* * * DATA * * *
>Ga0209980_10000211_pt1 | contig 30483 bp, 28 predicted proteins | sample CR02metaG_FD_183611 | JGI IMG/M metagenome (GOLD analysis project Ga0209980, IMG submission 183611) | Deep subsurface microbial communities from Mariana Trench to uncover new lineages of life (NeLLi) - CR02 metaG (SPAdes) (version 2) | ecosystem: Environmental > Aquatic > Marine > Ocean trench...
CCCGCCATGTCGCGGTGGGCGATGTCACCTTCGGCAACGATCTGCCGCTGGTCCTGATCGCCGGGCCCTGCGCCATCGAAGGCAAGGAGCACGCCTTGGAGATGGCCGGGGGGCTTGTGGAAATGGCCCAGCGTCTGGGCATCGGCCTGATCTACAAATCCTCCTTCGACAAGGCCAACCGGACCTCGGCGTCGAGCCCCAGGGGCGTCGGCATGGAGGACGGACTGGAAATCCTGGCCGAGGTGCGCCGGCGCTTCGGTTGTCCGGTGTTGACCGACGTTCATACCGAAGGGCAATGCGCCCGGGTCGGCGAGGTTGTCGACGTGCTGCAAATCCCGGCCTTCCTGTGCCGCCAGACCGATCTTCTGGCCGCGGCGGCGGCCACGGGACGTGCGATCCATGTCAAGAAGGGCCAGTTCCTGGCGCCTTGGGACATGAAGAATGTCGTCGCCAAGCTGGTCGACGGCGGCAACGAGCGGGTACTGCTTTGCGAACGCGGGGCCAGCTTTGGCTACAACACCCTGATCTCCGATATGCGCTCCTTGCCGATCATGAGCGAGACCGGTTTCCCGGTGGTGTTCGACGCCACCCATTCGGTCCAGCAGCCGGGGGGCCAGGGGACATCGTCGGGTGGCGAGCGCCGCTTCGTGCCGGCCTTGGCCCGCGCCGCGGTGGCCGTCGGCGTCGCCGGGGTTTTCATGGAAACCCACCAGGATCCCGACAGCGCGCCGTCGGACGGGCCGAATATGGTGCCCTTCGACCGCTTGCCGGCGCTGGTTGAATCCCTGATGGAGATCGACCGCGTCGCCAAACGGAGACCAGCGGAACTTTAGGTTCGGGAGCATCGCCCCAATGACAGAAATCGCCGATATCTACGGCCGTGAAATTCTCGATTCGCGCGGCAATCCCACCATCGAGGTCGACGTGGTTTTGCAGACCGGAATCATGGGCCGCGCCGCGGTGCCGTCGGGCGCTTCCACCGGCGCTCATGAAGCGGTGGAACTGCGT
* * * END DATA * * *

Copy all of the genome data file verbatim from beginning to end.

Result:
>Ga0209980_10000211_pt1 | contig 30483 bp, 28 predicted proteins | sample CR02metaG_FD_183611 | JGI IMG/M metagenome (GOLD analysis project Ga0209980, IMG submission 183611) | Deep subsurface microbial communities from Mariana Trench to uncover new lineages of life (NeLLi) - CR02 metaG (SPAdes) (version 2) | ecosystem: Environmental > Aquatic > Marine > Ocean trench...
CCCGCCATGTCGCGGTGGGCGATGTCACCTTCGGCAACGATCTGCCGCTGGTCCTGATCGCCGGGCCCTGCGCCATCGAAGGCAAGGAGCACGCCTTGGAGATGGCCGGGGGGCTTGTGGAAATGGCCCAGCGTCTGGGCATCGGCCTGATCTACAAATCCTCCTTCGACAAGGCCAACCGGACCTCGGCGTCGAGCCCCAGGGGCGTCGGCATGGAGGACGGACTGGAAATCCTGGCCGAGGTGCGCCGGCGCTTCGGTTGTCCGGTGTTGACCGACGTTCATACCGAAGGGCAATGCGCCCGGGTCGGCGAGGTTGTCGACGTGCTGCAAATCCCGGCCTTCCTGTGCCGCCAGACCGATCTTCTGGCCGCGGCGGCGGCCACGGGACGTGCGATCCATGTCAAGAAGGGCCAGTTCCTGGCGCCTTGGGACATGAAGAATGTCGTCGCCAAGCTGGTCGACGGCGGCAACGAGCGGGTACTGCTTTGCGAACGCGGGGCCAGCTTTGGCTACAACACCCTGATCTCCGATATGCGCTCCTTGCCGATCATGAGCGAGACCGGTTTCCCGGTGGTGTTCGACGCCACCCATTCGGTCCAGCAGCCGGGGGGCCAGGGGACATCGTCGGGTGGCGAGCGCCGCTTCGTGCCGGCCTTGGCCCGCGCCGCGGTGGCCGTCGGCGTCGCCGGGGTTTTCATGGAAACCCACCAGGATCCCGACAGCGCGCCGTCGGACGGGCCGAATATGGTGCCCTTCGACCGCTTGCCGGCGCTGGTTGAATCCCTGATGGAGATCGACCGCGTCGCCAAACGGAGACCAGCGGAACTTTAGGTTCGGGAGCATCGCCCCAATGACAGAAATCGCCGATATCTACGGCCGTGAAATTCTCGATTCGCGCGGCAATCCCACCATCGAGGTCGACGTGGTTTTGCAGACCGGAATCATGGGCCGCGCCGCGGTGCCGTCGGGCGCTTCCACCGGCGCTCATGAAGCGGTGGAACTGCGT